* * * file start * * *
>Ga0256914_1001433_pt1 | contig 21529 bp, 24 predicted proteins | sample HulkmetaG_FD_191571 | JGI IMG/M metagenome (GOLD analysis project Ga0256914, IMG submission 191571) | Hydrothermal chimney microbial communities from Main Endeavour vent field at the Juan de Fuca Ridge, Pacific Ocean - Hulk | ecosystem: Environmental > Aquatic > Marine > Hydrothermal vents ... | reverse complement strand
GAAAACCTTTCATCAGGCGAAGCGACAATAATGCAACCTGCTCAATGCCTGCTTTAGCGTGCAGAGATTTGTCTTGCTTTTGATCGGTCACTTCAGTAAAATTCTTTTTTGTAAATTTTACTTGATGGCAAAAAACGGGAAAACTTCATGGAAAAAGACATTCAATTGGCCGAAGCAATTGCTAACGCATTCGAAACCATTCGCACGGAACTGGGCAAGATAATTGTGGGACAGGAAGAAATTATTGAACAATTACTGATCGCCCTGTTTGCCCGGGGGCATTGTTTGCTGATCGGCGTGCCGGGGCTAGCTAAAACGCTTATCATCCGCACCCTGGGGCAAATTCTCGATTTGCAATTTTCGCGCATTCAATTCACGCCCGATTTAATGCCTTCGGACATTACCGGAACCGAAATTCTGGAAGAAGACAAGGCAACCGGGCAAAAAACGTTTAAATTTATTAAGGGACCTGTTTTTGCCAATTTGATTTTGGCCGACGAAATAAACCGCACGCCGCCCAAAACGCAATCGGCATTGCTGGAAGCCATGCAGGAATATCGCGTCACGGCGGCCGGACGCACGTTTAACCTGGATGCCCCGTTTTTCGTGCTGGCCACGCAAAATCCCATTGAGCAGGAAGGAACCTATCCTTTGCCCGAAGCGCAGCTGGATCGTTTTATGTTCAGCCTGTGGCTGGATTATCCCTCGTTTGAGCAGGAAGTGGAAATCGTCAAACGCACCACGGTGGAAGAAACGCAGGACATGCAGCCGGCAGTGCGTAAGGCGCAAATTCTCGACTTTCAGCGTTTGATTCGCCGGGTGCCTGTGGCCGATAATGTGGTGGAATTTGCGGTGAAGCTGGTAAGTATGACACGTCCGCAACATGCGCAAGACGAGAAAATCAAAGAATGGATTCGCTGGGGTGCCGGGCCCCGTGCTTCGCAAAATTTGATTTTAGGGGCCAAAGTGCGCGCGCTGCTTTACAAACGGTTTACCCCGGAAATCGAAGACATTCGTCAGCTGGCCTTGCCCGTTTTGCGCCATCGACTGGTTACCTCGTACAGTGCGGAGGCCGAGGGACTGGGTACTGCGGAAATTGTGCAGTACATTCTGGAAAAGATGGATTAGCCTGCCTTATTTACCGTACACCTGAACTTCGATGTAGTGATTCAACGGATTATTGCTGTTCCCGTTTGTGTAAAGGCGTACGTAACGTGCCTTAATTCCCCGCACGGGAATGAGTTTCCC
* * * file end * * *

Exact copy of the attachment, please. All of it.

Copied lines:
>Ga0256914_1001433_pt1 | contig 21529 bp, 24 predicted proteins | sample HulkmetaG_FD_191571 | JGI IMG/M metagenome (GOLD analysis project Ga0256914, IMG submission 191571) | Hydrothermal chimney microbial communities from Main Endeavour vent field at the Juan de Fuca Ridge, Pacific Ocean - Hulk | ecosystem: Environmental > Aquatic > Marine > Hydrothermal vents ... | reverse complement strand
GAAAACCTTTCATCAGGCGAAGCGACAATAATGCAACCTGCTCAATGCCTGCTTTAGCGTGCAGAGATTTGTCTTGCTTTTGATCGGTCACTTCAGTAAAATTCTTTTTTGTAAATTTTACTTGATGGCAAAAAACGGGAAAACTTCATGGAAAAAGACATTCAATTGGCCGAAGCAATTGCTAACGCATTCGAAACCATTCGCACGGAACTGGGCAAGATAATTGTGGGACAGGAAGAAATTATTGAACAATTACTGATCGCCCTGTTTGCCCGGGGGCATTGTTTGCTGATCGGCGTGCCGGGGCTAGCTAAAACGCTTATCATCCGCACCCTGGGGCAAATTCTCGATTTGCAATTTTCGCGCATTCAATTCACGCCCGATTTAATGCCTTCGGACATTACCGGAACCGAAATTCTGGAAGAAGACAAGGCAACCGGGCAAAAAACGTTTAAATTTATTAAGGGACCTGTTTTTGCCAATTTGATTTTGGCCGACGAAATAAACCGCACGCCGCCCAAAACGCAATCGGCATTGCTGGAAGCCATGCAGGAATATCGCGTCACGGCGGCCGGACGCACGTTTAACCTGGATGCCCCGTTTTTCGTGCTGGCCACGCAAAATCCCATTGAGCAGGAAGGAACCTATCCTTTGCCCGAAGCGCAGCTGGATCGTTTTATGTTCAGCCTGTGGCTGGATTATCCCTCGTTTGAGCAGGAAGTGGAAATCGTCAAACGCACCACGGTGGAAGAAACGCAGGACATGCAGCCGGCAGTGCGTAAGGCGCAAATTCTCGACTTTCAGCGTTTGATTCGCCGGGTGCCTGTGGCCGATAATGTGGTGGAATTTGCGGTGAAGCTGGTAAGTATGACACGTCCGCAACATGCGCAAGACGAGAAAATCAAAGAATGGATTCGCTGGGGTGCCGGGCCCCGTGCTTCGCAAAATTTGATTTTAGGGGCCAAAGTGCGCGCGCTGCTTTACAAACGGTTTACCCCGGAAATCGAAGACATTCGTCAGCTGGCCTTGCCCGTTTTGCGCCATCGACTGGTTACCTCGTACAGTGCGGAGGCCGAGGGACTGGGTACTGCGGAAATTGTGCAGTACATTCTGGAAAAGATGGATTAGCCTGCCTTATTTACCGTACACCTGAACTTCGATGTAGTGATTCAACGGATTATTGCTGTTCCCGTTTGTGTAAAGGCGTACGTAACGTGCCTTAATTCCCCGCACGGGAATGAGTTTCCC